Artificial intelligence (AI) is rapidly reconstructing the world of work. From managing productivity to determining which candidates get hired, AI systems are having profound effects on our daily routines – but these effects are not universally positive.
The risks associated with AI in the workplace range from reductions in job quality and spikes in work intensity to workplace discrimination and ubiquitous surveillance. For many workers, the introduction of AI systems to their workplaces leads to extremely unfair outcomes.
So far, the debate around the ethics of AI has generally skipped the question of work. Instead, the debate has focused on the risks AI poses to society as a whole. But a new collaboration between Fairwork and the Global Partnership on Artificial Intelligence (GPAI) aims to change that.
The Fairwork AI team, based at the Oxford Internet Institute, are in the process of producing a set of ethical principles and associated benchmarks to guide the deployment of AI systems in the workplace. These principles build on the 2019 OECD Recommendations on Artificial Intelligence and are being generated through a two-stage multistakeholder consultation engaging with representatives from the International Labor Organization, Uber, Microsoft, the International Transport Federation, the UK Information Commissioner’s Office, and more. The resulting set of principles will be published as part of a full report by the end of 2022.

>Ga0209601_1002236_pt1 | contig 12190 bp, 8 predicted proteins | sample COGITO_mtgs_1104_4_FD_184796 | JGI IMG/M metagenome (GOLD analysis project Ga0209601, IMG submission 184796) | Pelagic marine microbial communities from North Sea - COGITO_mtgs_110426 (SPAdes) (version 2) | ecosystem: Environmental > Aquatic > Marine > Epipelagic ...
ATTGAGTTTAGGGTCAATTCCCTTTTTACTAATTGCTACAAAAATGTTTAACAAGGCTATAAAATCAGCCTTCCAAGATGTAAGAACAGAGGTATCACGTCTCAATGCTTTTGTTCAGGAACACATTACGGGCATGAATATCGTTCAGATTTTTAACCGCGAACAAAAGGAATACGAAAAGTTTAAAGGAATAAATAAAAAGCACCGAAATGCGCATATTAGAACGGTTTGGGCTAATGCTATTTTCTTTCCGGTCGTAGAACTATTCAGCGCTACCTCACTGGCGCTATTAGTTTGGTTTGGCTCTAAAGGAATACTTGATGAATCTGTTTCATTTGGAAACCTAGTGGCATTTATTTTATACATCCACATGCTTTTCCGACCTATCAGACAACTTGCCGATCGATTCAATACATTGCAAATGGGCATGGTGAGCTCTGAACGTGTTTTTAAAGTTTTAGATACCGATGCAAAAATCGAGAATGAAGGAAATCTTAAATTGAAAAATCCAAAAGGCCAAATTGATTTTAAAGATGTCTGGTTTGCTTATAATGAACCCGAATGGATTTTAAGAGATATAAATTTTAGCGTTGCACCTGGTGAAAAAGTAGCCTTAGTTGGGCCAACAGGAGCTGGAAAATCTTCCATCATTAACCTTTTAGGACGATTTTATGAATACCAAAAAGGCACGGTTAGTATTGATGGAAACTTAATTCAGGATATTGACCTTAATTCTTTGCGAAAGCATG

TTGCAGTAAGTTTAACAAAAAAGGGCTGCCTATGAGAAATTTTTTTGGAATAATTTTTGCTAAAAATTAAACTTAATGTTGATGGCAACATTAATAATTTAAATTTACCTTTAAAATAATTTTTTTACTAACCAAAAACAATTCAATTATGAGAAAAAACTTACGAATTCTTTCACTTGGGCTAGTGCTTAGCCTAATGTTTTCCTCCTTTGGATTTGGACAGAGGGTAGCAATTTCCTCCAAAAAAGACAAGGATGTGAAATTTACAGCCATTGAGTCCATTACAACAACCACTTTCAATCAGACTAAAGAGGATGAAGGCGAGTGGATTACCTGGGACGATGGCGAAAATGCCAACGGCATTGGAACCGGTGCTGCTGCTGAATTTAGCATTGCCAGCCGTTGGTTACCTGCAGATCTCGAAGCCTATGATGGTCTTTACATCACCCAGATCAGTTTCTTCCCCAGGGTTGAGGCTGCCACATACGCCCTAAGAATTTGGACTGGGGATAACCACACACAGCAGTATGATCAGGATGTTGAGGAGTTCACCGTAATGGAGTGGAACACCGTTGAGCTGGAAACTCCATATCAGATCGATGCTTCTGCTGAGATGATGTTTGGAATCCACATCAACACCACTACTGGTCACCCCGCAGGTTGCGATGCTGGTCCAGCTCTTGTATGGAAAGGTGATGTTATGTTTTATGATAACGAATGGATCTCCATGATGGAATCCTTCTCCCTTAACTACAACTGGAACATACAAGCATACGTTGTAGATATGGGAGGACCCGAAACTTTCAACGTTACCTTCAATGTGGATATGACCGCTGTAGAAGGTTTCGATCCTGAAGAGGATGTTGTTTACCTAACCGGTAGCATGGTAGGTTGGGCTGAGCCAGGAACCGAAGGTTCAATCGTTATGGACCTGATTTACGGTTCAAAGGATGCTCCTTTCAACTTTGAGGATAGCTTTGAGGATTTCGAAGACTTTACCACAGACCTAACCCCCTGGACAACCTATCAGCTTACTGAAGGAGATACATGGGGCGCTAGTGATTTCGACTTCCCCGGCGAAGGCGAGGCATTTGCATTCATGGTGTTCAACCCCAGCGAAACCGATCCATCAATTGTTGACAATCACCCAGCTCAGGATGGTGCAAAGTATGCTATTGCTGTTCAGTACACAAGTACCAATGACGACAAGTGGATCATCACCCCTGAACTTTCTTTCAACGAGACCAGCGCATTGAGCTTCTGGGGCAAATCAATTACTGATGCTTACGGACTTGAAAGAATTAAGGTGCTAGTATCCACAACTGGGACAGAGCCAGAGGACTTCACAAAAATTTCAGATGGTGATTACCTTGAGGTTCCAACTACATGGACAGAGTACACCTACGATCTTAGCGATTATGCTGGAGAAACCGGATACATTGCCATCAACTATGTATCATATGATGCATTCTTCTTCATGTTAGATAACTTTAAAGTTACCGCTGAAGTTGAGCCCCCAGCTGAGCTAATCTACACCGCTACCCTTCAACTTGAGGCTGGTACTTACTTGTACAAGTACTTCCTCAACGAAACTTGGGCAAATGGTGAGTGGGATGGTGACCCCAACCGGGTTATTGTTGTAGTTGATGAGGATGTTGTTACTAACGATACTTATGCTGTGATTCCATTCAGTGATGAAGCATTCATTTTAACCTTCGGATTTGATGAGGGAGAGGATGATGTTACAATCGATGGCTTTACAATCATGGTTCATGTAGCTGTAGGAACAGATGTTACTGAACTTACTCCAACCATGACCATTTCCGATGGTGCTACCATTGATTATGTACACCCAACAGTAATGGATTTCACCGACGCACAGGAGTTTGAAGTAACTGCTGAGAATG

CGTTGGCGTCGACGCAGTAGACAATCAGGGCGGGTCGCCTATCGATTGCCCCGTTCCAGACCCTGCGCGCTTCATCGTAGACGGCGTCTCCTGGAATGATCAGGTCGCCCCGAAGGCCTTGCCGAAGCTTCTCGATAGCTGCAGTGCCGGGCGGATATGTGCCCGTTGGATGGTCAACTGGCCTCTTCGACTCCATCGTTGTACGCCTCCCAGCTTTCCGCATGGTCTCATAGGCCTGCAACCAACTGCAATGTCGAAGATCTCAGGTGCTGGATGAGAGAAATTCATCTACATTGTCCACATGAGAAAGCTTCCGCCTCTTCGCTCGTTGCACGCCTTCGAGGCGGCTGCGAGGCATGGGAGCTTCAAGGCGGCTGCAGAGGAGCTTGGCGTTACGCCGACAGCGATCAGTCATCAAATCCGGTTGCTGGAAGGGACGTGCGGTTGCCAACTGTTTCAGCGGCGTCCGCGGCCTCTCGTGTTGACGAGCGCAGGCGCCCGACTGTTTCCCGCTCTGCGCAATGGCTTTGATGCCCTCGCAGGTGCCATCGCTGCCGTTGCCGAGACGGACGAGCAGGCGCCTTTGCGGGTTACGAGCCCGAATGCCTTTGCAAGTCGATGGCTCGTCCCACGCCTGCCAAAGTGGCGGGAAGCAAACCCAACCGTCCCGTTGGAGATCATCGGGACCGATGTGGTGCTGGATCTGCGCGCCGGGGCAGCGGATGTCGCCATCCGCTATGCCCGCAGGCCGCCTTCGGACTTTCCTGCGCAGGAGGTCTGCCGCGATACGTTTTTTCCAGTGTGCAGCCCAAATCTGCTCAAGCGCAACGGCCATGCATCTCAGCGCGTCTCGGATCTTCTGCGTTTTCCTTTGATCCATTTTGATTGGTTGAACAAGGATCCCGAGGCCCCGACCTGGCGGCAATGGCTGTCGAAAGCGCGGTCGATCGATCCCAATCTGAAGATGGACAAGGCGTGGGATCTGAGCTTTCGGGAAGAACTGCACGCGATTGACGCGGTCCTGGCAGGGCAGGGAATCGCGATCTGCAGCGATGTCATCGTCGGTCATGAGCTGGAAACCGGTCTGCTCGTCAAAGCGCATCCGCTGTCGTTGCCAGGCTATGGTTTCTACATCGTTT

The first output of the project is an open access research article laying out the team’s critique of the existing AI ethics literature in relation to work: Politics by Automatic Means? A critique of Artificial Intelligence Ethics at Work.
Once the Fairwork AI principles are published, a new Fairwork AI team will lead an extended impact phase to put them into practice. This impact phase will kick in just as more and more concrete legislative action is being taken to regulate AI system, from the EU AI act to the US Algorithmic Accountability Act. But our experience in the platform sector shows that regulatory action can bbenefit from non-statutory, civil society-led monitoring and standard-setting approaches such as Fairwork. In fact, our Fairwork methodology has continued to open up space for an ecosystem of policy actors to understand the current state of play and take meaningful action to mitigate the risks of the platform economy in a way that compliments the development of concrete legislation.
As AI regulation begins to be developed across the world, we also need non-governmental organizations to perform two key functions: first, multinational monitoring of conditions with a consistent and comparable methodology; and second, the creation of a set of practical standards of fairness and a system that applies scrutiny as a way to leverage private sector actors to proactively make change – thereby demonstrating the feasibility of fair work.